The Air Force completed flight testing on July 6 for the KC-46A refueling tanker, bringing Boeing [BA] a step closer to delivering the first aircraft in October for the oft-delayed program, company officials announced on Friday.
The KC-46 concluded Military Type Certification (MTC) testing, and has now successfully demonstrated receiver testing with KC-135, F-16 and C-17 aircraft. An MTC certification sets up Boeing to meet a delivery target of 18 aircraft by April 2019.
“This is a significant achievement for the Boeing-Air Force team and continues us on our path to first delivery in October,” Mike Gibbons, Boeing program manager for KC-46A, said in a statement. “Our main focus now is obtaining the Supplemental Type Certificate (STC) from the Federal Aviation Administration as well formal Military Type Certification from the U.S. Air Force.”
Boeing expects to receive an STC award confirming FAA certification in the next few months after completing those flight tests in April, according to Boeing KC-46 spokesperson Chick Ramey.
“The STC is one of two FAA airworthiness certifications, the other was the Amended Type Certificate, which was awarded last December, and encompasses the military systems that are installed on the 767-2C to make it a tanker. The MTC is a U.S. Air Force certification that included some maneuverability testing as well as updated Remote Vision System (RVS) testing,” Ramey told Defense Daily.
The latest round of flight testing was intended to meet the remaining 5 percent of KC-46 component evaluations, including the RVS (Defense Daily, May 4) . The Rockwell Collins [COL]-built RVS camera system, which allows operators to determine if the aircraft’s refueling boom is working properly, previously faced technical setbacks including concern over its imaging ability.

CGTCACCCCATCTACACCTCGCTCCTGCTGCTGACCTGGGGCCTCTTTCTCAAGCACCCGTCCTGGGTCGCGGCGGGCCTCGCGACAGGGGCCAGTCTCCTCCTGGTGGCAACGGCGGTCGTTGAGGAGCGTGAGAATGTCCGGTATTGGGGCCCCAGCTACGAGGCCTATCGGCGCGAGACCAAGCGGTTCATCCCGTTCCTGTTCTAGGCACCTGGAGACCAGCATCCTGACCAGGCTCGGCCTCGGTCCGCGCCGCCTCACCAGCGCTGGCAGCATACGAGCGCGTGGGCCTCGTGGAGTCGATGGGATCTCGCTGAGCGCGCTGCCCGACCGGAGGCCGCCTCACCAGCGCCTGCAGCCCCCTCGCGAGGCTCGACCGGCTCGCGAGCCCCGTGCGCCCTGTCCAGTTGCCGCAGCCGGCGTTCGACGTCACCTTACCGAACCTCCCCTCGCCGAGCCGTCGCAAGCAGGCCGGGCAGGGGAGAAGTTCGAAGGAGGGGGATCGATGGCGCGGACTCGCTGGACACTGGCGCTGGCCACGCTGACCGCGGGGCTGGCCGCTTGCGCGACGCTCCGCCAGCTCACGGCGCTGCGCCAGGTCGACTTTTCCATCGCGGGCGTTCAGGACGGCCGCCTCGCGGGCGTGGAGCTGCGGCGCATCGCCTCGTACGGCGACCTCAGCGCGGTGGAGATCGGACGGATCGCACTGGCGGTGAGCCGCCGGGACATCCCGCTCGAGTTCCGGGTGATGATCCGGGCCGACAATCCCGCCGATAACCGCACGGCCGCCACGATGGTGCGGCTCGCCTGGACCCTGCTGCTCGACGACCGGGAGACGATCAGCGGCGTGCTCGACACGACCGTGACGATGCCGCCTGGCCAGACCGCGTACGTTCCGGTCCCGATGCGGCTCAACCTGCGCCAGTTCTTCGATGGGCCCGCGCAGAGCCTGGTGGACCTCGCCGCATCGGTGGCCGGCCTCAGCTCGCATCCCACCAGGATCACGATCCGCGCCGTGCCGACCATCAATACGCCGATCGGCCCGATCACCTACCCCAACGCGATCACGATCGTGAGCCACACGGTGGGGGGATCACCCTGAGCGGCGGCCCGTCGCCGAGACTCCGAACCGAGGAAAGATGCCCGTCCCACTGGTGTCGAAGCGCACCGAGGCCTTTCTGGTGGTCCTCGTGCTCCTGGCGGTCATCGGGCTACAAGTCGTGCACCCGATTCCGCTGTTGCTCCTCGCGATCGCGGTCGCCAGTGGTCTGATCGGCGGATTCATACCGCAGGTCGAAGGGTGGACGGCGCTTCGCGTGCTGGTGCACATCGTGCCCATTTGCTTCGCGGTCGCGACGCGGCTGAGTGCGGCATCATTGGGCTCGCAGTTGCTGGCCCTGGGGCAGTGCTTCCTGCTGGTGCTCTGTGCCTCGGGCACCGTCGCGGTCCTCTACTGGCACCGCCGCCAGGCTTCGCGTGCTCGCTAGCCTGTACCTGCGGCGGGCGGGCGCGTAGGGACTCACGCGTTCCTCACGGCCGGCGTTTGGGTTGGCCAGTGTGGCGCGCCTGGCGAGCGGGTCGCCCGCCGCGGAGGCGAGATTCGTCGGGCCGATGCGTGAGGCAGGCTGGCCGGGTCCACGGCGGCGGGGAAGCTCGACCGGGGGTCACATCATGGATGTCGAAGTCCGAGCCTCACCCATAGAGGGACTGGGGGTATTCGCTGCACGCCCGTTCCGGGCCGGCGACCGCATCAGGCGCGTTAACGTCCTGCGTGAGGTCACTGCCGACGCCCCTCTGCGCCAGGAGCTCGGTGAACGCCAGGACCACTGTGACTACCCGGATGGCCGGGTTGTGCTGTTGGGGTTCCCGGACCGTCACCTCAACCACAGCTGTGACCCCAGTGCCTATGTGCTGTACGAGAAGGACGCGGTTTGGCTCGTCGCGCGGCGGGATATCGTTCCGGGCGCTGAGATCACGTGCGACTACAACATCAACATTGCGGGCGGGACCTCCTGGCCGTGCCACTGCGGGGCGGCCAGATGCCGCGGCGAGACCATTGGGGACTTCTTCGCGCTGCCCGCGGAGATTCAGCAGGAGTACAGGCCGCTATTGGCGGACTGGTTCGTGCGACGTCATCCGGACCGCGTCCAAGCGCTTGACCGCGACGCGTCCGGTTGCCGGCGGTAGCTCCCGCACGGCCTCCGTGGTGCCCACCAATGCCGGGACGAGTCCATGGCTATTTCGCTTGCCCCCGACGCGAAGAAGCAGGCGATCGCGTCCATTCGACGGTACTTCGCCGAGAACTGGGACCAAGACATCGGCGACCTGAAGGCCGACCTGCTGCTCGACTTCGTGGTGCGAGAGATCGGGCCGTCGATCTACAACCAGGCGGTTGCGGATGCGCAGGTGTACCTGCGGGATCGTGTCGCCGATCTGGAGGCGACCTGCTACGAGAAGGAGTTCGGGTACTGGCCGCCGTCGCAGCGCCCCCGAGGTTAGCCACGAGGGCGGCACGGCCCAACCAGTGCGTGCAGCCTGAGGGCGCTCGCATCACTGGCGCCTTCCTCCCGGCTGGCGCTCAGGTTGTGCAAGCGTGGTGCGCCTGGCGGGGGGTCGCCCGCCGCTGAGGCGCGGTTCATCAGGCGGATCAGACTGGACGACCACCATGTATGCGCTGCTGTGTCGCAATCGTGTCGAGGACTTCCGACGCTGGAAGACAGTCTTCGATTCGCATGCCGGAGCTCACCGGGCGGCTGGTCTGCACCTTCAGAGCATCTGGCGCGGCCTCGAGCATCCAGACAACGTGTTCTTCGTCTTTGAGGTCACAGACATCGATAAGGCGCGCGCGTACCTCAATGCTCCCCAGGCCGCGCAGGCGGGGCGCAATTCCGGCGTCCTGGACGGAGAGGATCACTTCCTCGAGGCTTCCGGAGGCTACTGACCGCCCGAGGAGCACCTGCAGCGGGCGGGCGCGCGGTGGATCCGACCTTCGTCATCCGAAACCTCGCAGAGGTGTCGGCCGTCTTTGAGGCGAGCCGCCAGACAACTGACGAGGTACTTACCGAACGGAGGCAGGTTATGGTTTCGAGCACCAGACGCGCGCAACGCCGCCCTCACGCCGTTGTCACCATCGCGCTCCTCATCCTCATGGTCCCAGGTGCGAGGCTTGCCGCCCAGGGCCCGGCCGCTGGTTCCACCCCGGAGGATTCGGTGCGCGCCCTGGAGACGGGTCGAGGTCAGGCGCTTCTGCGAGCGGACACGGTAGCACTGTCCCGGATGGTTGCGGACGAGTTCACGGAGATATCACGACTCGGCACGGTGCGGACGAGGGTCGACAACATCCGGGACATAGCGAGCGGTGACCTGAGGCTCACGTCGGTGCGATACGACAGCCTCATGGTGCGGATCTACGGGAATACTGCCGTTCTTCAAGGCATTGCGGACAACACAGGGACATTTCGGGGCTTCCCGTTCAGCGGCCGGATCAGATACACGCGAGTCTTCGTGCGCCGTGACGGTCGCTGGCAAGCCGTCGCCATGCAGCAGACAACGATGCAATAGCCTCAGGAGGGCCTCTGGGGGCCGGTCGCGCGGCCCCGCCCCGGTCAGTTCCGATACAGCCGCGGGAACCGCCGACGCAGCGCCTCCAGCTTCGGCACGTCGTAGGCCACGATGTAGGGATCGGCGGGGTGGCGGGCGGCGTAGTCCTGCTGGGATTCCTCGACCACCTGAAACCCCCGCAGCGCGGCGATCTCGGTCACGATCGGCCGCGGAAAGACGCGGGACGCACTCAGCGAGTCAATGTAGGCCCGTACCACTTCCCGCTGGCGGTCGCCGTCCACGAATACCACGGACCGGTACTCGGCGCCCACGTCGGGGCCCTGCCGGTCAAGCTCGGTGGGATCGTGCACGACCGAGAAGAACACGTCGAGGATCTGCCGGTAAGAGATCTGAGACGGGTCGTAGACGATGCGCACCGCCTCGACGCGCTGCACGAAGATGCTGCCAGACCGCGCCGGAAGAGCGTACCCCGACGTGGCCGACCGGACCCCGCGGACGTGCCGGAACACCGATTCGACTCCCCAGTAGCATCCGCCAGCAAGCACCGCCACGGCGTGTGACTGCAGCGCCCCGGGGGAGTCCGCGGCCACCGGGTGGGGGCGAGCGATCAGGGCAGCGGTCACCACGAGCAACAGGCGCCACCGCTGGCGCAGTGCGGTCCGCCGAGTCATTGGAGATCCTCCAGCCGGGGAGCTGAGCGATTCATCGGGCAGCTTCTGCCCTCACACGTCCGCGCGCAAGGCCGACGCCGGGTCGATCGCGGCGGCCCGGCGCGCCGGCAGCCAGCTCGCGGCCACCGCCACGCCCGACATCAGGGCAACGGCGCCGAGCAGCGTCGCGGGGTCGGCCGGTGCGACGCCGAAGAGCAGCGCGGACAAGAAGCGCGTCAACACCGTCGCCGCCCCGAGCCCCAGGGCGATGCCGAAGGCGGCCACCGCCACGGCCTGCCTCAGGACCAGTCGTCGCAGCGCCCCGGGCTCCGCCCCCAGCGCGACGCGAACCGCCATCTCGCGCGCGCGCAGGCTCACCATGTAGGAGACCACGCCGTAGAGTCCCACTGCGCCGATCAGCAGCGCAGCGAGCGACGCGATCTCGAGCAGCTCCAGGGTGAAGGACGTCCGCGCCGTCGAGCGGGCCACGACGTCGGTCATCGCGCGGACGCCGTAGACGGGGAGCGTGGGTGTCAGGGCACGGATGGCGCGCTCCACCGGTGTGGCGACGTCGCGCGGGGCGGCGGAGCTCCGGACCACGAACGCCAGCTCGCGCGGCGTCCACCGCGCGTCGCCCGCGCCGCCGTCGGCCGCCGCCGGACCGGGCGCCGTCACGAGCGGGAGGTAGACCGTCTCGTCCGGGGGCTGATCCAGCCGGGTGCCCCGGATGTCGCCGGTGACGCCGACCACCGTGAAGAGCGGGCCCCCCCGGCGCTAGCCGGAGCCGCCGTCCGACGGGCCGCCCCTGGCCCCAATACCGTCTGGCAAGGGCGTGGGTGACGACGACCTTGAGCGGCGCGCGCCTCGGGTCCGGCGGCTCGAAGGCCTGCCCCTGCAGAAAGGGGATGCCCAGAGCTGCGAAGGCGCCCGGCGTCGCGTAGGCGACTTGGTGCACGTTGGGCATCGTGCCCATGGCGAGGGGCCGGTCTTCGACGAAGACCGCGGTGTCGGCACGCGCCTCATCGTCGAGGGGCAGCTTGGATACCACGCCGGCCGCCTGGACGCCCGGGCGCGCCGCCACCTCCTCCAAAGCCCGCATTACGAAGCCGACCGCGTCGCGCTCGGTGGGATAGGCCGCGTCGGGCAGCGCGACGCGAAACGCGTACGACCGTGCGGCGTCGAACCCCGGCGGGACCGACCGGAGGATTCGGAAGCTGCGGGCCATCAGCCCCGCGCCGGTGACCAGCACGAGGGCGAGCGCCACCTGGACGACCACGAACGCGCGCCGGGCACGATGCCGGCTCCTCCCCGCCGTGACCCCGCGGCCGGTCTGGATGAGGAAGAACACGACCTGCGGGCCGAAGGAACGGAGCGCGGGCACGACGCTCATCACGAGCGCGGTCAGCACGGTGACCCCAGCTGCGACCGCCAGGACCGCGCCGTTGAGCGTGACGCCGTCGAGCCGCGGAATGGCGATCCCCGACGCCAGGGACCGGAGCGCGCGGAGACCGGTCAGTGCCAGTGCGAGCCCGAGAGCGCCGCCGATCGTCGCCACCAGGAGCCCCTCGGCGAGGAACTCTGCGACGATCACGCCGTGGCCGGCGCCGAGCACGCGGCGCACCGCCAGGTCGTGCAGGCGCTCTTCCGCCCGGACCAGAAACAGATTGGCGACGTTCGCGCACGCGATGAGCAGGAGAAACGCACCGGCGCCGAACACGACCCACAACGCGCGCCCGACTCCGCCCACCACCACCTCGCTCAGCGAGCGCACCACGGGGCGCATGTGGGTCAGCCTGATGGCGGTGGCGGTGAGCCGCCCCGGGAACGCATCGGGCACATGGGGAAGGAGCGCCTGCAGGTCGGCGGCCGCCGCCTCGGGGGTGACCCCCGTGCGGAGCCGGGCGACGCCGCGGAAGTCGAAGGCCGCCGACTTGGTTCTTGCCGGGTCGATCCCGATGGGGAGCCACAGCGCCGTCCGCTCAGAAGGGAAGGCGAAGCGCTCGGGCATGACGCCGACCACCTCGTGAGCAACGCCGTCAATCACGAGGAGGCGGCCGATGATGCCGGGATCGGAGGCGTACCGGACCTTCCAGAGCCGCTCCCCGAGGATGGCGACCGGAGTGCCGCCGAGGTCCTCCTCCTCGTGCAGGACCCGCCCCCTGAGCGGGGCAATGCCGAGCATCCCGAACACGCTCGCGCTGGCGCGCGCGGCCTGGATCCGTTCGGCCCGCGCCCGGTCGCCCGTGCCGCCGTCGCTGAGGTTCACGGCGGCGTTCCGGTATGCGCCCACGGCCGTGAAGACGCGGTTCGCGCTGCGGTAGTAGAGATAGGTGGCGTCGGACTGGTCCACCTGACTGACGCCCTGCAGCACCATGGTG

Air Force officials announced on June 20 a revised delivery schedule, that included the first KC-46 delivery in October, following several program delays related to the completion of flights tests and airworthiness certifications (Defense Daily, June 20).
Boeing received the contract to develop KC-46 in 2011, with delivery of 18 aircraft originally expected by August 2017.
“Program of record is 179 aircraft, however, USAF will likely need more tankers than that to replace all their KC-135 and KC-10 aircraft,” Ramey said in an email response to questions.
Lawmakers on the Senate Armed Services Committee in June called on the Air Force to explore alternatives to the KC-46 in the future, with a specific focus on an optionally unmanned tanker, due to the large size of the aircraft leaving it vulnerable to attacks (Defense Daily, June 7).